“Tarpan” Review: Exposes the harsh reality of inequality.

This film is an adaptation of book, by the same name, by author Shivmurti. The novel depicts the sufferings, predicaments, and exhortation of the rural folk, peasants, laborers, the women and all the oppressed individuals of Northern India. The film begins with the molestation of a young Dalit girl, Rajpatiya (Padmaja Rai) by the local Brahmin landowner’s brat Chandar (Abhishek Madrecha), in Badgoan village. Chandar and his family use their powerful positions in the village hierarchy to intimidate and threaten the hapless family but Bhaiji (Sanjai Kumar) the resident ‘Jai Bheem’ activist gets involved and ensures that the victimized family exaggerate the offence to rape, bringing the offence under the “Harijan act” which allows for immediate incarceration and denial of bail to the accused.

Throughout the narrative, the victim and her family end up as pawns in the hands of those wily middlemen with political affiliations, who try to create obstacles in the way of justice. This film aims to expose the systemic flaws in the judicial process, shadowing lawyers, police and politicians from both sides, who use varios loopholes to gain ascendancy for their respective clients. The film is strong on story but the treatment is not always on point. The film starts of strong, it builds for some time, but then things end up getting haywire since it tries to delve into too many areas, rather than sticking to the journey of a family fighting for justice. The screenplay should have been more focused.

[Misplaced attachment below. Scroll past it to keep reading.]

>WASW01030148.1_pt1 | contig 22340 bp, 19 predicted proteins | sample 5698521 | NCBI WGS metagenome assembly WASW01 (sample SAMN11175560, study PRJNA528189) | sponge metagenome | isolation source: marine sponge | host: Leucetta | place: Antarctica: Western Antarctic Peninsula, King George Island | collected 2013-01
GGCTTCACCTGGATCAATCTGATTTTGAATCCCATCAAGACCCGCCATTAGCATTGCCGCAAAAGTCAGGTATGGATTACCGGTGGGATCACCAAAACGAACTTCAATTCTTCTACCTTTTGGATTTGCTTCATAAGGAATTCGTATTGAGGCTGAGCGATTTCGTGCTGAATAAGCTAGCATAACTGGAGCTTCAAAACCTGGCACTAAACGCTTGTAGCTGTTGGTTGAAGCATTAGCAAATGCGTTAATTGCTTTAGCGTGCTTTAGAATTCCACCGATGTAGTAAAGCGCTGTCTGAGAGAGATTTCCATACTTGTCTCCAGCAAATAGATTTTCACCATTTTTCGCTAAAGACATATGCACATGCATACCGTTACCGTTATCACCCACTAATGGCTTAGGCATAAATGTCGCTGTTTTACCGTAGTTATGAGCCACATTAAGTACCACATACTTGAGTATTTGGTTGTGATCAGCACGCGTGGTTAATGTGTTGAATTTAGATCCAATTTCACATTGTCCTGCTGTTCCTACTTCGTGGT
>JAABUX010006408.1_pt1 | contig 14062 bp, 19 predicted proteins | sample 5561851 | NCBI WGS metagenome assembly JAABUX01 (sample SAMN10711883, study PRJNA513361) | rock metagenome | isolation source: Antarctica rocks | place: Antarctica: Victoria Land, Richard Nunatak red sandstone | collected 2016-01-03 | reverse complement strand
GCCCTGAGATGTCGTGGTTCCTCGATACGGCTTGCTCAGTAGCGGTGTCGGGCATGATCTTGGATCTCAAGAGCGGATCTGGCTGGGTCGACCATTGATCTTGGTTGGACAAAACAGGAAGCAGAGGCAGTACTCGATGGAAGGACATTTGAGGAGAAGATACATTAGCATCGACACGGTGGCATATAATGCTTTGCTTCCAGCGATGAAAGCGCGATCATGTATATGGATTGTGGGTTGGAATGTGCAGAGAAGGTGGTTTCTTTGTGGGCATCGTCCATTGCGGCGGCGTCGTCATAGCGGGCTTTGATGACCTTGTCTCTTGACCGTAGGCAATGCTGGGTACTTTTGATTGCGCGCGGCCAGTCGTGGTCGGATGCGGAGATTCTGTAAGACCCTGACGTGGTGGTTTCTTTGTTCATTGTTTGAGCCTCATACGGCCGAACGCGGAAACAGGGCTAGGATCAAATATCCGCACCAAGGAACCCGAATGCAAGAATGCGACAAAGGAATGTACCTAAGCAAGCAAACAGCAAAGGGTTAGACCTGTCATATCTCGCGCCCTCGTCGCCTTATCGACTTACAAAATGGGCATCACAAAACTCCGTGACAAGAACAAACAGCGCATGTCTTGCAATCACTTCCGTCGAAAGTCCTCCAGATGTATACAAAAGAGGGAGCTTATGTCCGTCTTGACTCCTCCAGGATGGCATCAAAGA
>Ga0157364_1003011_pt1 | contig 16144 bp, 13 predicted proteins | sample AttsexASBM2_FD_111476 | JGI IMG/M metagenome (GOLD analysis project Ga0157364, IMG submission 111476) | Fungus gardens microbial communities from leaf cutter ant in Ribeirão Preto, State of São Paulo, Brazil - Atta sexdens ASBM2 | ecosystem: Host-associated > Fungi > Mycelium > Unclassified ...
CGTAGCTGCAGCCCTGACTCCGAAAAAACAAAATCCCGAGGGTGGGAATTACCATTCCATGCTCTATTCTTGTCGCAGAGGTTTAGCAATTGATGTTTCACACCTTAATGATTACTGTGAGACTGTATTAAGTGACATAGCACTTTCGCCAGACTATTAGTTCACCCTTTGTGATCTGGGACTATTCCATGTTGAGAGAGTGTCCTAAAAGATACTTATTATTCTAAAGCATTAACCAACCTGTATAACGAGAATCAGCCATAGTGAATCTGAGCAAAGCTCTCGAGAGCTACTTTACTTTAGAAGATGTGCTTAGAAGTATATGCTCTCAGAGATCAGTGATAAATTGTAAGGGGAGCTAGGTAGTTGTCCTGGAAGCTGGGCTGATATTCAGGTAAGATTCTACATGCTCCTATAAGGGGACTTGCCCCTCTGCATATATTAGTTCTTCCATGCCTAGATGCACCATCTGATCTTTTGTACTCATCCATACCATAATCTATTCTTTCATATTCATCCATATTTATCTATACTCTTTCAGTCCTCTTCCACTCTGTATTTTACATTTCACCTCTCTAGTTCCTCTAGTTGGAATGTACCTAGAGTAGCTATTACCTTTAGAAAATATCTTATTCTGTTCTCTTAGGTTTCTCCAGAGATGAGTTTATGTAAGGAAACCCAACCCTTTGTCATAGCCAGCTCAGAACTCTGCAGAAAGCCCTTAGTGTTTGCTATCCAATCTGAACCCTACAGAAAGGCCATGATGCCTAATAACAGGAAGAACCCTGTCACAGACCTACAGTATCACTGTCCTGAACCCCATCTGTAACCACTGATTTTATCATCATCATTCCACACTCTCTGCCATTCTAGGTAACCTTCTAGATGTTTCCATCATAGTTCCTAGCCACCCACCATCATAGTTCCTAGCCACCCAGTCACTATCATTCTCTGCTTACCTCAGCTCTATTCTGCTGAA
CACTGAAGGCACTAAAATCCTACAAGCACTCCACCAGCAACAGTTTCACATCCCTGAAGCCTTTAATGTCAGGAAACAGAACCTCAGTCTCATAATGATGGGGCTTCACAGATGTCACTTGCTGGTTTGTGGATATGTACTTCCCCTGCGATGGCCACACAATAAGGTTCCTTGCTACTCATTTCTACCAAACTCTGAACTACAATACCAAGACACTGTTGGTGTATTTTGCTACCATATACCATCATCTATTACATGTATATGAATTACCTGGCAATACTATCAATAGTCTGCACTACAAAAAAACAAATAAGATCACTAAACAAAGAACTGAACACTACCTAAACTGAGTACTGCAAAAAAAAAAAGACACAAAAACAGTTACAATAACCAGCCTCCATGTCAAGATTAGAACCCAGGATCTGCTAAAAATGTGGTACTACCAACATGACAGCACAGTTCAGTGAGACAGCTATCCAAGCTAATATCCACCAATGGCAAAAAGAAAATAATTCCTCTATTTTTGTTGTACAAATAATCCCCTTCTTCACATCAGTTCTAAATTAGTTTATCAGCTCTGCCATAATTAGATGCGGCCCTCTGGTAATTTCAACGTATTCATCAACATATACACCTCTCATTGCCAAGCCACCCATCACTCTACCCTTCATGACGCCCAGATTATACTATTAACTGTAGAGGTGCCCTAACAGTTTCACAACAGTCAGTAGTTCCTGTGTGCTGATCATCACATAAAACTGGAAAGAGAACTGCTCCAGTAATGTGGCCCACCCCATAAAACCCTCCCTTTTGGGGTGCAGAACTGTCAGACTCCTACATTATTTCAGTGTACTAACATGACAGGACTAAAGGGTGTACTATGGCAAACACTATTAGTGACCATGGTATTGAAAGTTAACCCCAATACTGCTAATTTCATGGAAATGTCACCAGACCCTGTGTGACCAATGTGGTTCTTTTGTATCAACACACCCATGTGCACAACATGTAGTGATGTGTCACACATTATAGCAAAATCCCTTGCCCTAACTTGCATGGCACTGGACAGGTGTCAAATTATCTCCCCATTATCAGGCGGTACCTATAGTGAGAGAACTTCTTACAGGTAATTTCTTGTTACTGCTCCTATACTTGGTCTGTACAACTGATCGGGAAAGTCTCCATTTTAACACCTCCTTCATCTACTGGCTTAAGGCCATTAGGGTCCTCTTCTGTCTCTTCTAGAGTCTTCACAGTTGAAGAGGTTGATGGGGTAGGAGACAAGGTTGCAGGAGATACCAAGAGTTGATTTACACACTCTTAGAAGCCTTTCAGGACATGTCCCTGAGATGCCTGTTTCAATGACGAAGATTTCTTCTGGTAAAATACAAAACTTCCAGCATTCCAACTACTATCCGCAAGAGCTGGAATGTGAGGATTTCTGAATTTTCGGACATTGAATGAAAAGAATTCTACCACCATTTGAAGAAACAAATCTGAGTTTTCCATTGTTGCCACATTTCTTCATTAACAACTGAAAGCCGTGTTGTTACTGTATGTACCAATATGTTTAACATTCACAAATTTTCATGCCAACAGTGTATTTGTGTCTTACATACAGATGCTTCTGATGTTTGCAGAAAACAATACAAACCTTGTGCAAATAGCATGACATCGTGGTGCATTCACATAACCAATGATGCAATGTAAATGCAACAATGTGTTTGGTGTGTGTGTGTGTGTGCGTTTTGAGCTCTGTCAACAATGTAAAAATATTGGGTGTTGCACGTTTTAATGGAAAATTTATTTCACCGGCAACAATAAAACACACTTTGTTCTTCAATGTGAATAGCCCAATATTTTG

The technicalities of the film work with the type of story that is being told. It is raw and rustic. The framing, cinematography and editing works together smoothly. The background score has a strong regional flavor to it. Performances by actors,  Nand Kishor Pant as Rajpatiya’s father, Poonam Alok Ingle as her mother, Vandana Asthana as Panditain (Chandar’s mother), Neelam as the victim Rajpatiya, and Padmaja Roy as Lavangi (the maid) stand out as the various points of view within the caste, class and gender hierarchy. Once again, the film has a strong story and well fleshed out character, but the overall journey loses steam.

Overall “Tarpan” is worth a watch for knowledge sake, and to understand the flaws of a hierarchal  society where the rules aren’t the same for everyone. One wishes there was more tention, and intensity in the film, but overall it is a decent watch.

STARS: 3 stars.

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